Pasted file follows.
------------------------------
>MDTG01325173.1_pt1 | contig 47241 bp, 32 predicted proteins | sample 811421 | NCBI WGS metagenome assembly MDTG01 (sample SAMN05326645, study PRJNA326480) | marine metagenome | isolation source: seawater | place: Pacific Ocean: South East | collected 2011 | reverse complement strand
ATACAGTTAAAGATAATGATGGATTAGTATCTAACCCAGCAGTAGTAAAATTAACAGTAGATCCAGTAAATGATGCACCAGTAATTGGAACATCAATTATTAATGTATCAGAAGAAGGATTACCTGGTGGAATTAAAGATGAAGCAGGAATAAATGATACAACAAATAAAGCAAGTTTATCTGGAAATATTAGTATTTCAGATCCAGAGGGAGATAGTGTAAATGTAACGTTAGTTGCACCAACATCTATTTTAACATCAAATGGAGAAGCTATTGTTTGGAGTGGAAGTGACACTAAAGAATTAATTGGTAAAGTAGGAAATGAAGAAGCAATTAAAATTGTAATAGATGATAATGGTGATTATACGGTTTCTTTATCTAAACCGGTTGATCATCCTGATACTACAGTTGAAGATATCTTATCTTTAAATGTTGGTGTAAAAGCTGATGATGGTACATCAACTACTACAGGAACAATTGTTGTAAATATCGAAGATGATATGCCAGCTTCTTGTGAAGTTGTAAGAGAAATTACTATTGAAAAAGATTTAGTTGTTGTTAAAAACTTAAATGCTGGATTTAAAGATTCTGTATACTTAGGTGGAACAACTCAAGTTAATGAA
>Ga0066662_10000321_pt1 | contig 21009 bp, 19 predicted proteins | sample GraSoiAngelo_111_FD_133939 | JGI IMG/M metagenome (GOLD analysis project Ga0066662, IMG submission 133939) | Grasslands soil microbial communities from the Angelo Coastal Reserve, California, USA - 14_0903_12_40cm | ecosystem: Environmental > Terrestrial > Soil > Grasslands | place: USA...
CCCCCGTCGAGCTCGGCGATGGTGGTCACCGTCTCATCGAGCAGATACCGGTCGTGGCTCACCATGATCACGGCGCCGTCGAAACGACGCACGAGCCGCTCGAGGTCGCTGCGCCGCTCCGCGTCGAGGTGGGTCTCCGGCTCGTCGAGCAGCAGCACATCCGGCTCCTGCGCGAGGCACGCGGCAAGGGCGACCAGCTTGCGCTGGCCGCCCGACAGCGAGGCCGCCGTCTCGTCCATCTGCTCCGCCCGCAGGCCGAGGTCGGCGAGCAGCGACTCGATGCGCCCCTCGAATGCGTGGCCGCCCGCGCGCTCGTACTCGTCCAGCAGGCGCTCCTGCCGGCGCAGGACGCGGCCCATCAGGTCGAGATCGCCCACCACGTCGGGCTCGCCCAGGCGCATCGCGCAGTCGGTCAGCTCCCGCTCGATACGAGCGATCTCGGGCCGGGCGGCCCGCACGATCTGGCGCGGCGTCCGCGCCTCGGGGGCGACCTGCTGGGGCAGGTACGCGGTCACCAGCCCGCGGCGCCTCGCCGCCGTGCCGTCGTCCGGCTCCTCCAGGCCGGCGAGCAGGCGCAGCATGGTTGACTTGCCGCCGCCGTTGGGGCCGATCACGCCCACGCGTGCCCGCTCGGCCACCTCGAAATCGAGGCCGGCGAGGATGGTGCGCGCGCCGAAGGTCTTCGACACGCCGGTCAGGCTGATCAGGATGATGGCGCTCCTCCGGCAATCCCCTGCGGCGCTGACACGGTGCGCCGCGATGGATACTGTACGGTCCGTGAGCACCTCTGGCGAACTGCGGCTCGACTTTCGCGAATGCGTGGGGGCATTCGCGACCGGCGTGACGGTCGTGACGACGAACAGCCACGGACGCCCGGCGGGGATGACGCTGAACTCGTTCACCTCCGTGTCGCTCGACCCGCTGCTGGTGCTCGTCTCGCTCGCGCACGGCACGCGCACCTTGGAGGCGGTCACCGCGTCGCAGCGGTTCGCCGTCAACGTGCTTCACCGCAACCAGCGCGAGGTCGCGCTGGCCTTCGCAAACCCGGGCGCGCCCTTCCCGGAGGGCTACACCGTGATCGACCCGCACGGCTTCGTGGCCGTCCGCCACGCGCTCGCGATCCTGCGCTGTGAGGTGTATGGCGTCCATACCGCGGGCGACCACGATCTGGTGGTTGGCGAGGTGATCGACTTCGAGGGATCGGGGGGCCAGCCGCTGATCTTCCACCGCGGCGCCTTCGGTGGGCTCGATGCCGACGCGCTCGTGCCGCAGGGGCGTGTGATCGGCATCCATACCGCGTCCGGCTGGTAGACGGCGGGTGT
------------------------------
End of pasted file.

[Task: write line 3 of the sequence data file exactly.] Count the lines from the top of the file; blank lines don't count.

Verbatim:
>Ga0066662_10000321_pt1 | contig 21009 bp, 19 predicted proteins | sample GraSoiAngelo_111_FD_133939 | JGI IMG/M metagenome (GOLD analysis project Ga0066662, IMG submission 133939) | Grasslands soil microbial communities from the Angelo Coastal Reserve, California, USA - 14_0903_12_40cm | ecosystem: Environmental > Terrestrial > Soil > Grasslands | place: USA...